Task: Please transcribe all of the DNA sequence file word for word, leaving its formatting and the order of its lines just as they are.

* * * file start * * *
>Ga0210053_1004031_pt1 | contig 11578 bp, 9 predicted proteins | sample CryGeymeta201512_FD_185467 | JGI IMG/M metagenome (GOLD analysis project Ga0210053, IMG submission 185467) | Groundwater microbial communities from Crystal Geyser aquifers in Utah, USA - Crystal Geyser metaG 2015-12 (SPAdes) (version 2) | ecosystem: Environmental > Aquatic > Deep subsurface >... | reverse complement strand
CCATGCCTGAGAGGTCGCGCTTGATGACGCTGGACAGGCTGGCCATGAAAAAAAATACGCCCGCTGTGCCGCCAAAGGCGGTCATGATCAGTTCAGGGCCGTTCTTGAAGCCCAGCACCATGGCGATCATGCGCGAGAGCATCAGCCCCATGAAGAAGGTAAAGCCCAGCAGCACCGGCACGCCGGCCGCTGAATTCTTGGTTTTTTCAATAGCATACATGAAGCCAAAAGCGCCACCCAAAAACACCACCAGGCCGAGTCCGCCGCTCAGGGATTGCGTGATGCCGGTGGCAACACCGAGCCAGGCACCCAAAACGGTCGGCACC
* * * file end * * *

>Ga0210053_1004031_pt1 | contig 11578 bp, 9 predicted proteins | sample CryGeymeta201512_FD_185467 | JGI IMG/M metagenome (GOLD analysis project Ga0210053, IMG submission 185467) | Groundwater microbial communities from Crystal Geyser aquifers in Utah, USA - Crystal Geyser metaG 2015-12 (SPAdes) (version 2) | ecosystem: Environmental > Aquatic > Deep subsurface >... | reverse complement strand
CCATGCCTGAGAGGTCGCGCTTGATGACGCTGGACAGGCTGGCCATGAAAAAAAATACGCCCGCTGTGCCGCCAAAGGCGGTCATGATCAGTTCAGGGCCGTTCTTGAAGCCCAGCACCATGGCGATCATGCGCGAGAGCATCAGCCCCATGAAGAAGGTAAAGCCCAGCAGCACCGGCACGCCGGCCGCTGAATTCTTGGTTTTTTCAATAGCATACATGAAGCCAAAAGCGCCACCCAAAAACACCACCAGGCCGAGTCCGCCGCTCAGGGATTGCGTGATGCCGGTGGCAACACCGAGCCAGGCACCCAAAACGGTCGGCACC